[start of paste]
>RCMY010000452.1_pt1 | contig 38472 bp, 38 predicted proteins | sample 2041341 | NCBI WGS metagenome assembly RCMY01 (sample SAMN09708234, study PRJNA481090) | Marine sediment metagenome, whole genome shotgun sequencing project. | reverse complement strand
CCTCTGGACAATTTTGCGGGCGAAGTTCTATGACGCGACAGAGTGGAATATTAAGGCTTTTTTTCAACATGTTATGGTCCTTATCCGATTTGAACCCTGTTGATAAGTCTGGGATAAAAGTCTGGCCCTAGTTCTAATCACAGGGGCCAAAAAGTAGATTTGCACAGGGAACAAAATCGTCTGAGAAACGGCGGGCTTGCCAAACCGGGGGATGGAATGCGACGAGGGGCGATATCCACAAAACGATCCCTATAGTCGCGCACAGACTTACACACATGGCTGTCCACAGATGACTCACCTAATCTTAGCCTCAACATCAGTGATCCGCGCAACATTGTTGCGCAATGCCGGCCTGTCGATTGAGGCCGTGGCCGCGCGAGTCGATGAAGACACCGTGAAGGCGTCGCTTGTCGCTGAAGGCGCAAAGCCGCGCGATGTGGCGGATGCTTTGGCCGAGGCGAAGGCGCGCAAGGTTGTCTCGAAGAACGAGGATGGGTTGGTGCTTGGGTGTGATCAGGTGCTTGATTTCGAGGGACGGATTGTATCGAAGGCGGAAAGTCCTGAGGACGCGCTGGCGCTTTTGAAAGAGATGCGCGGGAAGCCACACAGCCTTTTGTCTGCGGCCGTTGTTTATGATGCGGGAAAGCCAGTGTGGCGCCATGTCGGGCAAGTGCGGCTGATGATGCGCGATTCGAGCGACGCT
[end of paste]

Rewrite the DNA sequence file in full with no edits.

>RCMY010000452.1_pt1 | contig 38472 bp, 38 predicted proteins | sample 2041341 | NCBI WGS metagenome assembly RCMY01 (sample SAMN09708234, study PRJNA481090) | Marine sediment metagenome, whole genome shotgun sequencing project. | reverse complement strand
CCTCTGGACAATTTTGCGGGCGAAGTTCTATGACGCGACAGAGTGGAATATTAAGGCTTTTTTTCAACATGTTATGGTCCTTATCCGATTTGAACCCTGTTGATAAGTCTGGGATAAAAGTCTGGCCCTAGTTCTAATCACAGGGGCCAAAAAGTAGATTTGCACAGGGAACAAAATCGTCTGAGAAACGGCGGGCTTGCCAAACCGGGGGATGGAATGCGACGAGGGGCGATATCCACAAAACGATCCCTATAGTCGCGCACAGACTTACACACATGGCTGTCCACAGATGACTCACCTAATCTTAGCCTCAACATCAGTGATCCGCGCAACATTGTTGCGCAATGCCGGCCTGTCGATTGAGGCCGTGGCCGCGCGAGTCGATGAAGACACCGTGAAGGCGTCGCTTGTCGCTGAAGGCGCAAAGCCGCGCGATGTGGCGGATGCTTTGGCCGAGGCGAAGGCGCGCAAGGTTGTCTCGAAGAACGAGGATGGGTTGGTGCTTGGGTGTGATCAGGTGCTTGATTTCGAGGGACGGATTGTATCGAAGGCGGAAAGTCCTGAGGACGCGCTGGCGCTTTTGAAAGAGATGCGCGGGAAGCCACACAGCCTTTTGTCTGCGGCCGTTGTTTATGATGCGGGAAAGCCAGTGTGGCGCCATGTCGGGCAAGTGCGGCTGATGATGCGCGATTCGAGCGACGCT